The Yankees are in the World Series for the first time in six years. I have mentioned before how difficult it should be for me to root for the Yankees since it’s sort of like being in high school and cheering for the most popular kids to become more popular. And yet, I cannot help myself.
As a New Yorker, every fiber on my being wants to be a Mets fan. I want to love them because they are New York’s perennial scrappy underdogs, the misfits who can never seem to catch a break. I want to love them the way I would a crippled kid. But I can’t. Because they suck. And when I am honest with myself, I find it impossible to throw my lot in with a sucky sports team. I prefer winners, which I suspect is yet another deep and horrible character flaw.
I mean, what’s the point of rooting for something that’s preordained? The Yankees are obviously going to win. Maybe not every year, but often enough that being their fan seems pointless; it’s like praying for Kanye West to do something stupid. We already know its going to happen so why waste time and energy hoping for it?
Sure, it’s fun to back a winner. But aren’t sports supposed to teach us lessons that extend beyond the fleeting satisfaction of winning a stupid game? Isn’t it ultimately more satisfying, more enriching, to adopt the broke-down, the wheezing, the flailing and the buffoonish? To stick with a team through its lean years, to cry with them when they inevitably self-destruct, to mutter black thoughts about into your beer after another disappointing season? To proclaim to the world that they may be bums, but they’re your bums? Isn’t that what dedication to a sports team is all about? In a word, no.
No, losing sucks. Losing is bad enough when it happens to you on a daily basis through circumstances of which you have little to no control: the car dies, you get fired for being “inebriated,” etc. These are things that happen out of the blue. But when you root for a sports team that you know is terrible, that you know is going to disappoint you, that you know is going to find a way to screw up the sure thing, and leave you with a keen desire to strangle/stab/asphyxiate each individual member of said team, then you have nobody to blame but yourself. What good comes from being a Baltimore Orioles fan? A Cincinnati Reds fan? A Pittsburgh Pirates fan? You enter the season knowing your team doesn’t stand a chance and leave the season knowing the next season will be no better. Where is the joy? The relationship is totally one-sided. You give them your heart. They give you nothing but pain and suffering and then skip town. It’s like being in a relationship with Charlie Sheen.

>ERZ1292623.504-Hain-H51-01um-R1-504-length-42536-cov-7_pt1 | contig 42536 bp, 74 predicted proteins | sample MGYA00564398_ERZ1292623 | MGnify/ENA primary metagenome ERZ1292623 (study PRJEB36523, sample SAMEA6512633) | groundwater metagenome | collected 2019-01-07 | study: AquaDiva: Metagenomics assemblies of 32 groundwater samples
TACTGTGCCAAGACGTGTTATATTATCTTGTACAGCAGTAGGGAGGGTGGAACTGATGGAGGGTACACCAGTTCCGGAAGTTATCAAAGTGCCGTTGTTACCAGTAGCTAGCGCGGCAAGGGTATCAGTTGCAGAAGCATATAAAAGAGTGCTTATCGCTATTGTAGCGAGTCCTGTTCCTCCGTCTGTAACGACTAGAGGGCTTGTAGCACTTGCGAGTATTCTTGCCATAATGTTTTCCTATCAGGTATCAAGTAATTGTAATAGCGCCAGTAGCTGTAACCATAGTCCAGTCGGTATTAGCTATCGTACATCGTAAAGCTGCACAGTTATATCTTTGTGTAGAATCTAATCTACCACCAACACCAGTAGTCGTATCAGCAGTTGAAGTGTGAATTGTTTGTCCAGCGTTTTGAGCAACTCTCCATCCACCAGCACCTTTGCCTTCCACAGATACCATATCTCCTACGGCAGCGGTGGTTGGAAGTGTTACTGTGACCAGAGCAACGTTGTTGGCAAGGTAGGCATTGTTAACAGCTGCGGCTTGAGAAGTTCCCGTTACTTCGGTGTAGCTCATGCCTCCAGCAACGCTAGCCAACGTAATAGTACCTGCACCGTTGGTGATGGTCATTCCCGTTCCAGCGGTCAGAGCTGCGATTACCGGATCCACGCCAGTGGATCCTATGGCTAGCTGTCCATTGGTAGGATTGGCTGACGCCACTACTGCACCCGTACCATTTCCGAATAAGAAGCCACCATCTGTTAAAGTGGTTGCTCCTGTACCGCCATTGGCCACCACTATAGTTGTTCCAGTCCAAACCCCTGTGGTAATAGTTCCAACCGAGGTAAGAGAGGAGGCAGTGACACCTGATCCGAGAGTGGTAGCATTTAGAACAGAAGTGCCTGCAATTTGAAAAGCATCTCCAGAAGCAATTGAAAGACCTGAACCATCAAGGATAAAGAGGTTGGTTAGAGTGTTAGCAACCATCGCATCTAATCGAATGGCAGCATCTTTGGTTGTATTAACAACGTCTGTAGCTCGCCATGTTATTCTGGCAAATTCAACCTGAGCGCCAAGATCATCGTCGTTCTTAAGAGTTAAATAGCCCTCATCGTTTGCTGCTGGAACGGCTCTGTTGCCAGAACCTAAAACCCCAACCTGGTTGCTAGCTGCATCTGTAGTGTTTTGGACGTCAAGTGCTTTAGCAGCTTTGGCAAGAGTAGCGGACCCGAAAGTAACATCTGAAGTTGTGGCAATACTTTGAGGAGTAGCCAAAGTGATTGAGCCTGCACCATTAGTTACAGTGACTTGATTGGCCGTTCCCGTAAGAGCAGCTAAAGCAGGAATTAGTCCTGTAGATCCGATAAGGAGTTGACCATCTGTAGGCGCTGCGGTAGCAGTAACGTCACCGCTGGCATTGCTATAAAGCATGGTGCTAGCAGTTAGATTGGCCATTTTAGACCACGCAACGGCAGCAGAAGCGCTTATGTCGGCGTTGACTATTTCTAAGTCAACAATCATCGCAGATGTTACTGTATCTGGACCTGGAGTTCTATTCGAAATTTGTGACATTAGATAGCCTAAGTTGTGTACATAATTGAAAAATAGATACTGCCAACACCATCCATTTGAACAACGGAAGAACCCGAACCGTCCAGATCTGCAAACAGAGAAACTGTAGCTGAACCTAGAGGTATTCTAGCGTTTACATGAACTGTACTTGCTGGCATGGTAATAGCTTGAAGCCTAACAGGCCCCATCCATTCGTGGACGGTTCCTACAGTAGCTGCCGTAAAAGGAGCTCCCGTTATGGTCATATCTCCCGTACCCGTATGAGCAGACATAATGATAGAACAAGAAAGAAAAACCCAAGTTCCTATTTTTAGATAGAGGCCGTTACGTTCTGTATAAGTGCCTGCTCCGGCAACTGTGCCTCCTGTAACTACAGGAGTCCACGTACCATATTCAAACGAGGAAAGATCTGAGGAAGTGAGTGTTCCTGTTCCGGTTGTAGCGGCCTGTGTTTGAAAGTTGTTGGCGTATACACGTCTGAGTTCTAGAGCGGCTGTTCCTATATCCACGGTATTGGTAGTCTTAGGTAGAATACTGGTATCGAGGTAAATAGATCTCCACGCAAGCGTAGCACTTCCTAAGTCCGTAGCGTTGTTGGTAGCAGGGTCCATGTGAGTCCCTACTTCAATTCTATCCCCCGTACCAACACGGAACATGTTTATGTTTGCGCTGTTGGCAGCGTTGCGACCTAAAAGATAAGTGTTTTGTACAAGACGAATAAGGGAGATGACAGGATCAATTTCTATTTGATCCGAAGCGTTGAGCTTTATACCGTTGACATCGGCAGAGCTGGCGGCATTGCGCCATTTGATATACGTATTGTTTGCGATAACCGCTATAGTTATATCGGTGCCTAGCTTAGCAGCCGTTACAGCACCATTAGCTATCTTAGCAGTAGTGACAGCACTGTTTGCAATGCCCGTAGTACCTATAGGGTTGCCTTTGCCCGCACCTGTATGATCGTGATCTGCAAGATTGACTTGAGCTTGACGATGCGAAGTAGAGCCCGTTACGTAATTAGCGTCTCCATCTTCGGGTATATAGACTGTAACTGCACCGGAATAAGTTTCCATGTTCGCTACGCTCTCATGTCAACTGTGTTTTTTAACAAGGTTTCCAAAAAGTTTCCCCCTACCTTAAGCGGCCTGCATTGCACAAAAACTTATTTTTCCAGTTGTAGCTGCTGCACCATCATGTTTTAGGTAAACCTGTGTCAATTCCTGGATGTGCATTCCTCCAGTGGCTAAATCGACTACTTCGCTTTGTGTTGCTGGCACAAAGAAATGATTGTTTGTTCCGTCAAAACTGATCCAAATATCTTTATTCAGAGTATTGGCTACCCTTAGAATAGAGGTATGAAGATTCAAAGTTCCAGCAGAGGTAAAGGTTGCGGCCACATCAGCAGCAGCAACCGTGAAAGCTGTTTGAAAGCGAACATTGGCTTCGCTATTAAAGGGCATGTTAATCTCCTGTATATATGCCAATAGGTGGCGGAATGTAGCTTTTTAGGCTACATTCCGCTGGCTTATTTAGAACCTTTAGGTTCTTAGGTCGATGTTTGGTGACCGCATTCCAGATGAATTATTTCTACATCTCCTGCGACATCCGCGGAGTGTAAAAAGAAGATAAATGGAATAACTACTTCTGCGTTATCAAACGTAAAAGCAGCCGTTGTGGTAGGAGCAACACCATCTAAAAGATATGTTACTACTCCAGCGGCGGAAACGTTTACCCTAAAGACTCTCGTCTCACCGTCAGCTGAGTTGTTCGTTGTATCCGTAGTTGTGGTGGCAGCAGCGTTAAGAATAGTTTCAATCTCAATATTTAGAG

With the Yankees, I know what I’m going to get. Winners. Over-priced, corporatized, mechanized winners. Winning machines. Guys who wake up winning, win all day long, and then go to bed still winning. They win at sleeping, these Yankees. They win at everything they do. They even take longer, stinkier shits than everybody else. Then they sell them as collectibles that only rise in value over time. They win because that’s what they were made to do. Each individual Yankee was poured from the same molds used by the Franklin Mint, the highest standard of quality on earth.
I understand why people hate winners. I hate winners. But I love the Yankees. Because, for me, the Yankees aren’t just a team. They are an aspiration. Whereas a lot of baseball teams represent the daily struggles and shortcomings of their cities and their fans, the Yankees represent something different; they represent possibility, the aura of doing something well year in and year out. The represent the majestic. Sure, that’s easy to resent, but it’s far easier to resent than to achieve. When kids dream, they dream of being baseball players. When baseball teams dream, they dream of being the Yankees.
In every other aspect of my life, I will continue to identify with the misfits and losers. As people they are more interesting and fun to hang out with. I mean, I love Derek Jeter, but I wouldn’t choose him as my Scattergories partner, the stiff. But I have one small place in my life where I am the guy with the brightest teeth. That place is my love for the Yankees. May they destroy those scrappy, fucking underdog Phillies.